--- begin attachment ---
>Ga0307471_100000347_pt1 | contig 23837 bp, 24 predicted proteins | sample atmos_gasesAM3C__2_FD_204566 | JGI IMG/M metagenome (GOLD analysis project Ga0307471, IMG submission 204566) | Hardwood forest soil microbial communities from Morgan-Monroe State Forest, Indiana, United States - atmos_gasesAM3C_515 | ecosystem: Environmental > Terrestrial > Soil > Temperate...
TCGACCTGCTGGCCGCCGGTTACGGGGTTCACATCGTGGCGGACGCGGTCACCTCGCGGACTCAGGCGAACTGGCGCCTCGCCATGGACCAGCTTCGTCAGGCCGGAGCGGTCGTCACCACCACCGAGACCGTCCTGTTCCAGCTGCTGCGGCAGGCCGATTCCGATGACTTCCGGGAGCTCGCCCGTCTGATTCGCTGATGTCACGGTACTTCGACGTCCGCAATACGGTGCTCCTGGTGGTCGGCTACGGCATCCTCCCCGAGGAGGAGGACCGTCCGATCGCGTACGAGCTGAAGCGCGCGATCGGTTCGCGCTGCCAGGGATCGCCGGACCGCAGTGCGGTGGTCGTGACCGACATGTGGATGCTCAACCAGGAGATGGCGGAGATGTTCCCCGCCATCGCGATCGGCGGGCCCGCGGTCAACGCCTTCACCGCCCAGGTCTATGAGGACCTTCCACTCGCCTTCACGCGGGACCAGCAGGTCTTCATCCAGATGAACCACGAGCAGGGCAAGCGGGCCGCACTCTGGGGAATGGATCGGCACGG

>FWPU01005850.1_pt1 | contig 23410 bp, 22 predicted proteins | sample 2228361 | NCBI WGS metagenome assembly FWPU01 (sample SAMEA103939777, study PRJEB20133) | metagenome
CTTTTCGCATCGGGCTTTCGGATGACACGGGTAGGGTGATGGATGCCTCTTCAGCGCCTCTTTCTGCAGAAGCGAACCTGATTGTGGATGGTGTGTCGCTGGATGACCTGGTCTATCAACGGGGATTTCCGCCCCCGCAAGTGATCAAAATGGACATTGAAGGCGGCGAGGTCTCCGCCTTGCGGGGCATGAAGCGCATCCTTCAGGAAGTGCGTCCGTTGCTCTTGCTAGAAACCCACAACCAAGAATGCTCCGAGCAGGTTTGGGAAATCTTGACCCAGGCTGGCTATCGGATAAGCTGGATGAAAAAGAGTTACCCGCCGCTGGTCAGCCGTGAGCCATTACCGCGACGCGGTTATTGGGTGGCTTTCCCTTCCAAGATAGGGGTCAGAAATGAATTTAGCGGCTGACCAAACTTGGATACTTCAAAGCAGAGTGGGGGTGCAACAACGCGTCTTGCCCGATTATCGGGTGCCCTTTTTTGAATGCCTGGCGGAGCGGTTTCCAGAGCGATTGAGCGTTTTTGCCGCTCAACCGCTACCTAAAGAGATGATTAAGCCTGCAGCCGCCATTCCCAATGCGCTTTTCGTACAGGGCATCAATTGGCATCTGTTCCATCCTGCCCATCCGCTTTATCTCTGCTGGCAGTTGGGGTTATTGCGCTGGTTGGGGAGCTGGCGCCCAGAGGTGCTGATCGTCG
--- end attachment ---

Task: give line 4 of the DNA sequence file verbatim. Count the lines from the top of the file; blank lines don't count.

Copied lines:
CTTTTCGCATCGGGCTTTCGGATGACACGGGTAGGGTGATGGATGCCTCTTCAGCGCCTCTTTCTGCAGAAGCGAACCTGATTGTGGATGGTGTGTCGCTGGATGACCTGGTCTATCAACGGGGATTTCCGCCCCCGCAAGTGATCAAAATGGACATTGAAGGCGGCGAGGTCTCCGCCTTGCGGGGCATGAAGCGCATCCTTCAGGAAGTGCGTCCGTTGCTCTTGCTAGAAACCCACAACCAAGAATGCTCCGAGCAGGTTTGGGAAATCTTGACCCAGGCTGGCTATCGGATAAGCTGGATGAAAAAGAGTTACCCGCCGCTGGTCAGCCGTGAGCCATTACCGCGACGCGGTTATTGGGTGGCTTTCCCTTCCAAGATAGGGGTCAGAAATGAATTTAGCGGCTGACCAAACTTGGATACTTCAAAGCAGAGTGGGGGTGCAACAACGCGTCTTGCCCGATTATCGGGTGCCCTTTTTTGAATGCCTGGCGGAGCGGTTTCCAGAGCGATTGAGCGTTTTTGCCGCTCAACCGCTACCTAAAGAGATGATTAAGCCTGCAGCCGCCATTCCCAATGCGCTTTTCGTACAGGGCATCAATTGGCATCTGTTCCATCCTGCCCATCCGCTTTATCTCTGCTGGCAGTTGGGGTTATTGCGCTGGTTGGGGAGCTGGCGCCCAGAGGTGCTGATCGTCG